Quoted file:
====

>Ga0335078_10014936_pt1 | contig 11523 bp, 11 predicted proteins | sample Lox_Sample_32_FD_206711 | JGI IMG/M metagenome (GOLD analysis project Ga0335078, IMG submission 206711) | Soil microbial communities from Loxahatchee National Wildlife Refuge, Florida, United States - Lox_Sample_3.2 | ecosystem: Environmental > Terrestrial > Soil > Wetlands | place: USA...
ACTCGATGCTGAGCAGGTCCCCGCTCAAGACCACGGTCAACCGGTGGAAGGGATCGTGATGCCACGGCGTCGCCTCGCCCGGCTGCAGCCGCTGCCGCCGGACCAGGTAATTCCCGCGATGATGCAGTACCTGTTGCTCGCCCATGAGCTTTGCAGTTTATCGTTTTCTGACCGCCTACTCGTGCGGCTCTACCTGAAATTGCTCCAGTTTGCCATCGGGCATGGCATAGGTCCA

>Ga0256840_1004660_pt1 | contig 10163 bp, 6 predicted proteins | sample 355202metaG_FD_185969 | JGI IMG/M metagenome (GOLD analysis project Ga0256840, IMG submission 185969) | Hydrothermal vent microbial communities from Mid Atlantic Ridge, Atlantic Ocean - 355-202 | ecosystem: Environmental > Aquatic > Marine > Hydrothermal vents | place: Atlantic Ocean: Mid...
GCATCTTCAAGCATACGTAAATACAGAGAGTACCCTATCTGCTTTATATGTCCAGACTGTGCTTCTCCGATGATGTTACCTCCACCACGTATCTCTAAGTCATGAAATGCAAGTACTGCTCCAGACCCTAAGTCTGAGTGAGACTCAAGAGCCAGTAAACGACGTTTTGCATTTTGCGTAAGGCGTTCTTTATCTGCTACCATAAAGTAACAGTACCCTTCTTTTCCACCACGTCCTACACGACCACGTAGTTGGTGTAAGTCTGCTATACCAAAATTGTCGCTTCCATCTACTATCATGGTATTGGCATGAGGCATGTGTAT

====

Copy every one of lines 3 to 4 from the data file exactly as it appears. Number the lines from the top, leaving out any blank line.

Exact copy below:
>Ga0256840_1004660_pt1 | contig 10163 bp, 6 predicted proteins | sample 355202metaG_FD_185969 | JGI IMG/M metagenome (GOLD analysis project Ga0256840, IMG submission 185969) | Hydrothermal vent microbial communities from Mid Atlantic Ridge, Atlantic Ocean - 355-202 | ecosystem: Environmental > Aquatic > Marine > Hydrothermal vents | place: Atlantic Ocean: Mid...
GCATCTTCAAGCATACGTAAATACAGAGAGTACCCTATCTGCTTTATATGTCCAGACTGTGCTTCTCCGATGATGTTACCTCCACCACGTATCTCTAAGTCATGAAATGCAAGTACTGCTCCAGACCCTAAGTCTGAGTGAGACTCAAGAGCCAGTAAACGACGTTTTGCATTTTGCGTAAGGCGTTCTTTATCTGCTACCATAAAGTAACAGTACCCTTCTTTTCCACCACGTCCTACACGACCACGTAGTTGGTGTAAGTCTGCTATACCAAAATTGTCGCTTCCATCTACTATCATGGTATTGGCATGAGGCATGTGTAT